South to Sian (2016) - Moto Movie Review
Having seen this at the premiere in Long Beach, California, last week, I can safely say it's the best bike-related film I've seen in a long time. Saying it is like On Any Sunday meets Endless Summer is not only accurate, but a complement to all three films. I urge you to watch this film when it hits the internet on July 15th, and I will update this post with a link at the bottom when it goes live.
The premise is simple, and the beautiful locations are fantastically captured, so it would be hard to fail, but many others have taken those ingredients and turned out boring or pretentious crap. Director Dustin Humphrey, D.P. Andre "Cricket" Fauzi, and still photographer Woody Gooch provide imagery that will have you checking air fares to Bali. Editor Lincoln Caplice keeps things lively and interesting. And pro longboard surfer/rider Harrison Roach not only makes all the hard stuff look easy, but wrote and spoke all the narration you hear throughout. Fellow Australian longboard surfer Zye Norris is his companion on this adventure, and also has a smooth effortless style that makes you want to learn to surf.
These two surfers are both sponsored by Deus Ex Machina, which, besides being a hip coffee shop in Venice Beach, is also a custom bike and surfboard company originally from Australia. The director, Dustin Humphrey, is one of the co-founders of the the Deus location in Bali. The custom Yamaha Byson dual sport bikes in the films are products of that shop, many of the boards come from there, and chances are they created the specially modified Land Rover as well.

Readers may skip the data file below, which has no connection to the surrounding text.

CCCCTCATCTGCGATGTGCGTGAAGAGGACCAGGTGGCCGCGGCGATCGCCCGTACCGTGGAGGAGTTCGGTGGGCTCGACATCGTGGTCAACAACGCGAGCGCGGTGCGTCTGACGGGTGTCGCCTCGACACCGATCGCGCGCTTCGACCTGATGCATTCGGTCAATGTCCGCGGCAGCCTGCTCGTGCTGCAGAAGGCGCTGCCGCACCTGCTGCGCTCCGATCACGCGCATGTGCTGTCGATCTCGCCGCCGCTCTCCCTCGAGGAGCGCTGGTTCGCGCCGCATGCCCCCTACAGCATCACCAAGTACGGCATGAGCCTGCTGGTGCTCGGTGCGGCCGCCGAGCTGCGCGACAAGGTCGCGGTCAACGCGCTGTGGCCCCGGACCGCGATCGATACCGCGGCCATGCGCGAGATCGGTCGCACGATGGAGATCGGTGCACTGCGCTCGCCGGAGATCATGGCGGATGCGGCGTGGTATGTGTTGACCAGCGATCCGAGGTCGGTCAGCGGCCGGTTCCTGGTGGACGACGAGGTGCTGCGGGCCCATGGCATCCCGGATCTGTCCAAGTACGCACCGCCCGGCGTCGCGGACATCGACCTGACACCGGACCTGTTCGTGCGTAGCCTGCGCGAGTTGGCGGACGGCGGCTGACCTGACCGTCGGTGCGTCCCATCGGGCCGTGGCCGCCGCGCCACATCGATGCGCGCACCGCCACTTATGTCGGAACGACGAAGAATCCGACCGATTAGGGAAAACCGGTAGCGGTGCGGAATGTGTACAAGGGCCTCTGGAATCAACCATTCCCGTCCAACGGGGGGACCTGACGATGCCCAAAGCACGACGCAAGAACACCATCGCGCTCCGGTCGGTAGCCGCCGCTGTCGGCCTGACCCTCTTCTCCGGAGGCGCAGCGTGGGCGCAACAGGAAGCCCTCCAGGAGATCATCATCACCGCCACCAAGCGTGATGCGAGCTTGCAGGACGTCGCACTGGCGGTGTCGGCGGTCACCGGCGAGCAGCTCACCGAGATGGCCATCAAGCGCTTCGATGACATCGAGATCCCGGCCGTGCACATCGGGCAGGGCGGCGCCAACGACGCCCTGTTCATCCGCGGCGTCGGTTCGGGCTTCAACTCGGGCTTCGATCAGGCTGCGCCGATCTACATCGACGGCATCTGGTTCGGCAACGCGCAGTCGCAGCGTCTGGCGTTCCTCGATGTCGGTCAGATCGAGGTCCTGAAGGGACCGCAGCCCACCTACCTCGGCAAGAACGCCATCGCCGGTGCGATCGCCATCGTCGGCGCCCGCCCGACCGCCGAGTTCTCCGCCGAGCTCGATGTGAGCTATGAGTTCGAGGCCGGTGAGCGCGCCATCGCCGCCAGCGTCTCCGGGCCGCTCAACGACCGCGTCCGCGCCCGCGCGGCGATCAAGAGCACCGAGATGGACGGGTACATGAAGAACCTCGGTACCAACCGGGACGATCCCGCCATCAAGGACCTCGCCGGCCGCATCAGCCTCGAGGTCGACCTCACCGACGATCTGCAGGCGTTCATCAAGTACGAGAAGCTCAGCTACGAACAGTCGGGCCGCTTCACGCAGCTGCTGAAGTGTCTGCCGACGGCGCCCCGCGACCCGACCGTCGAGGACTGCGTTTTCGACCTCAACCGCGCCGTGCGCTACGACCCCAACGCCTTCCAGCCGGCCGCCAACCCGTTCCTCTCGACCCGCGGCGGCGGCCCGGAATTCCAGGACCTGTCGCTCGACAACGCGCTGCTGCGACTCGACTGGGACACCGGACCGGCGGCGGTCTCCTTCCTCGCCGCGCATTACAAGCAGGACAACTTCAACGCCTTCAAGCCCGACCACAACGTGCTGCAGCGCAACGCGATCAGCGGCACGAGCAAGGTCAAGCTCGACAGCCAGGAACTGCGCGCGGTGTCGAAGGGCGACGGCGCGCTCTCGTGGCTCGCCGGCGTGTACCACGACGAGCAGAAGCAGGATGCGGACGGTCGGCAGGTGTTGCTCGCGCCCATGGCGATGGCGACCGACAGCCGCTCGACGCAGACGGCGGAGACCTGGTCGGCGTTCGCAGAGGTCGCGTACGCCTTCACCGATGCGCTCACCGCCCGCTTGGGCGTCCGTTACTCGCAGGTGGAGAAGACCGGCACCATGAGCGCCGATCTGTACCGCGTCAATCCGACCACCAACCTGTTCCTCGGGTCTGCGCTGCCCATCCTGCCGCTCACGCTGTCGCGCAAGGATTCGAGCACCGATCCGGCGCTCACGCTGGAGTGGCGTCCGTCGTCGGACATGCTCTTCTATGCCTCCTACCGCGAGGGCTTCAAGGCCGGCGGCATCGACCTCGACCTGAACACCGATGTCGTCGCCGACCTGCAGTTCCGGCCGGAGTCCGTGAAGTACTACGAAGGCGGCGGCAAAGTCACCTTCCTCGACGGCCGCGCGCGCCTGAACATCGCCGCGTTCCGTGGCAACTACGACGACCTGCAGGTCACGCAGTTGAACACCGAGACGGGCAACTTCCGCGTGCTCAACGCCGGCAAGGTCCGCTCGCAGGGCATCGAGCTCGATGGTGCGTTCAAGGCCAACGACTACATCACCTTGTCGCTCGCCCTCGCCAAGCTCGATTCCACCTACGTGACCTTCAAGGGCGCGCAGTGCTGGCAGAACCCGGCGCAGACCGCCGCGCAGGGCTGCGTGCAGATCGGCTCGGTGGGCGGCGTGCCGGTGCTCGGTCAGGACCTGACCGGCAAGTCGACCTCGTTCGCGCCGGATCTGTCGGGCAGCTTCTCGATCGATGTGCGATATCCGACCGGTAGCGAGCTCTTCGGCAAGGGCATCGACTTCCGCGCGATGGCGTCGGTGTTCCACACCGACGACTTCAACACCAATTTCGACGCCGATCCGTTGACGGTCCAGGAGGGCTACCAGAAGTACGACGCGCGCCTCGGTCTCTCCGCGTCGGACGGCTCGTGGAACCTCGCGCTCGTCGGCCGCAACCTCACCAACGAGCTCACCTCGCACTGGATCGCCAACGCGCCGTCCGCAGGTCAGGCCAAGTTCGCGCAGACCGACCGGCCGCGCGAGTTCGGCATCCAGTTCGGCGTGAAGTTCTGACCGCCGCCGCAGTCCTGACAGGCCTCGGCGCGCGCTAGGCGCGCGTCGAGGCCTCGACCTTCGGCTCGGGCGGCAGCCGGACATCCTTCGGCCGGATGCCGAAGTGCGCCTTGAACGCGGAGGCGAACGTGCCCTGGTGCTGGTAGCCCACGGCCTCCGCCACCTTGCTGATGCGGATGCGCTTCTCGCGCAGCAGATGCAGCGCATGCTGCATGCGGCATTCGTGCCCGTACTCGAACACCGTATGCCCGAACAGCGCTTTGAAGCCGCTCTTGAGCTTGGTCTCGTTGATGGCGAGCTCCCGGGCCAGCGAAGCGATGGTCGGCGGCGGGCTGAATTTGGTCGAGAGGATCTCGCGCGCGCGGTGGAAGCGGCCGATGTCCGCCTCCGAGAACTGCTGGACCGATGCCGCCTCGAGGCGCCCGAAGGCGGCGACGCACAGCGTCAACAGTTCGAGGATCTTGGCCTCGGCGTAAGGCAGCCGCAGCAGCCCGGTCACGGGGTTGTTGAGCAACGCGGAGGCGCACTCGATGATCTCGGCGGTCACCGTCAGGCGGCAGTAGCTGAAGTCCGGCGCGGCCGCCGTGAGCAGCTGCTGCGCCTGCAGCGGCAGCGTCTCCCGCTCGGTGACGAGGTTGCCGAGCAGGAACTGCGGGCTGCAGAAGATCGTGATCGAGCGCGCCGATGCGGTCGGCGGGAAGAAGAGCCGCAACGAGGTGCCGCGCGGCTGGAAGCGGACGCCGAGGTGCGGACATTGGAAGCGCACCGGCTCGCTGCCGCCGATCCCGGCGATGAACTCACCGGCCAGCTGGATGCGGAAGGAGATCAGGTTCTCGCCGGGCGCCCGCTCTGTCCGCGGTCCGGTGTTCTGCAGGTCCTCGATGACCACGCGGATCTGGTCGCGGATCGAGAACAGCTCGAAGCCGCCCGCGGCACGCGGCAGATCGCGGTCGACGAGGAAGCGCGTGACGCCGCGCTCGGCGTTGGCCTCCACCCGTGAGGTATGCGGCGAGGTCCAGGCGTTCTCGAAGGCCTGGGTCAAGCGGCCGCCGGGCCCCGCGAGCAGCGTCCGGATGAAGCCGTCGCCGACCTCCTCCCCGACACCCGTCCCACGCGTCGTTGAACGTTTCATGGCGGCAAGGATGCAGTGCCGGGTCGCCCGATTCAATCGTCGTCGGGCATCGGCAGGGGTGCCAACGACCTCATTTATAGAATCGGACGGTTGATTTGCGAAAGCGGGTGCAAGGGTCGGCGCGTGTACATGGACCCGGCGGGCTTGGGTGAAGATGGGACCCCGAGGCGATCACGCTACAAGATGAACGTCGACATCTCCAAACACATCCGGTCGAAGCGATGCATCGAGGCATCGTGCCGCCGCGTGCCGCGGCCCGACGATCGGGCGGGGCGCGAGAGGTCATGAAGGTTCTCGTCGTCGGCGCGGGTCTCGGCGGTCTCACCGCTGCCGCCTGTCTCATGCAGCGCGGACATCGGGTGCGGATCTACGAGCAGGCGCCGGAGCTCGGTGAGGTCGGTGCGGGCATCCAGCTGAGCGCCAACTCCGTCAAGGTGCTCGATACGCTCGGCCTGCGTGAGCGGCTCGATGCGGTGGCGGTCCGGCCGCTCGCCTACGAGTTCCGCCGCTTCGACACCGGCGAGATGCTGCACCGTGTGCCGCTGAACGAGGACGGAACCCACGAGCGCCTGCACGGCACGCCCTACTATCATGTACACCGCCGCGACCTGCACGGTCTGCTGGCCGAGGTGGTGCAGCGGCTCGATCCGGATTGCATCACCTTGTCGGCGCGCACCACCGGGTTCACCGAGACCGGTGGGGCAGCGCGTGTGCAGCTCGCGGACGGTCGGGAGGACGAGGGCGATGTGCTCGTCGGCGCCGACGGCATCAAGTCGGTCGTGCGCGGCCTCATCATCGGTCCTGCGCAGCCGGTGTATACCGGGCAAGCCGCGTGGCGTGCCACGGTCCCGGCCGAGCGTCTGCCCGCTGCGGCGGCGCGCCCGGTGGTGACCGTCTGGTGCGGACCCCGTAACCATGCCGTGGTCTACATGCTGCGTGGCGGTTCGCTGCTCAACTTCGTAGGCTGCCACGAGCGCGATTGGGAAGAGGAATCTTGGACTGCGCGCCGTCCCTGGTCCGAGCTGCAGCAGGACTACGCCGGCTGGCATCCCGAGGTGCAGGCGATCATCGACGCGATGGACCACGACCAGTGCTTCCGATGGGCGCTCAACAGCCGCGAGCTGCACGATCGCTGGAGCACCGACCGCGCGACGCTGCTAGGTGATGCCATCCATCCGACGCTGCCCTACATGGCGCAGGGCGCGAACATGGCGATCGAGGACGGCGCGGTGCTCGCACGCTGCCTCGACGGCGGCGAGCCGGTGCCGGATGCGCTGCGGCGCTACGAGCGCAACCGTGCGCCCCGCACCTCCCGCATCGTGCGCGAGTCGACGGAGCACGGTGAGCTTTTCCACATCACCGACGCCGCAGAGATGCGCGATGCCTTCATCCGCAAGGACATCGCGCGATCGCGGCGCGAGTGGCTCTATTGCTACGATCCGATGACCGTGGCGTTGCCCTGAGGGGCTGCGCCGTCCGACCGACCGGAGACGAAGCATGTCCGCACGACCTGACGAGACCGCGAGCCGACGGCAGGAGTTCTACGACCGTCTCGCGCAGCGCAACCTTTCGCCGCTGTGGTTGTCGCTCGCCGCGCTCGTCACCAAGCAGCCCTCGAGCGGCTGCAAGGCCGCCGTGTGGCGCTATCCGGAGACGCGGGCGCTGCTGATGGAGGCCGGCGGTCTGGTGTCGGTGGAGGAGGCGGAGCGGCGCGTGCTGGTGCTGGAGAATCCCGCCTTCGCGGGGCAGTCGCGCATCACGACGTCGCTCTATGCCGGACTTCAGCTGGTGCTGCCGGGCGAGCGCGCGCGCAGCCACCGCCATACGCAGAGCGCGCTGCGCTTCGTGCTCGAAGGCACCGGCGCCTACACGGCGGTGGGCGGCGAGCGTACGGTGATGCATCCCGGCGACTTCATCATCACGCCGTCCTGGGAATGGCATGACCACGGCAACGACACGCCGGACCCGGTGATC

But this movie doesn't come off as a promotional film for Deus, any more than it seems like something made by the Indonesian ministry of tourism. I think what it is most of all, is an effective piece of propaganda for living in the moment and doing something epic now, not next week.
The movie follows Harrison and Zye as they explore around the multitude of volcanic islands that make up Indonesia. There is no grand plan, and no higher cause, they are just talking to locals and other surf safari veterans and collecting, as they say, "dots on the map".
While the Land Rover is well suited to much of the land they have to cross, their Deus-prepped dirt bikes have removable surf board racks for getting to beaches only accessible by single track. Sometimes even the bikes can't make it, but they are small enough to be loaded into the boats of local fishermen for an amphibious assault.
Some of the surf spots they find may have never been surfed or filmed by western surfers before. Some of these breaks take hours of off-road riding to get to, but reward them with waves similar to the famous Pipeline or Teahupoo, and can only be found through the surfer grapevine. There is no manufactured drama here, just a 1,300-mile journey over land and ocean to beaches so beautiful you can't believe there aren't huge hotels there already.
When they aren't riding to get somewhere, they take the racks off and rip it up as best as you can with 150cc of four-stroke power. From the look of it, much of the land on these islands is dark volcanic ash, which seems much like sand dune riding, though maybe with a bit more grip.
Besides getting secret surf spot tips from the locals, an Indonesian motocross racer named Agi Agassi hooks them up with some of his favorite places to ride as well. Another one of the folks who drops in to ride with them is Forrest Minchinton, a southern California local surfer, board shaper, and motocross racer. Together the four of them somehow raise free riding to an art as great to look at as the surfing footage.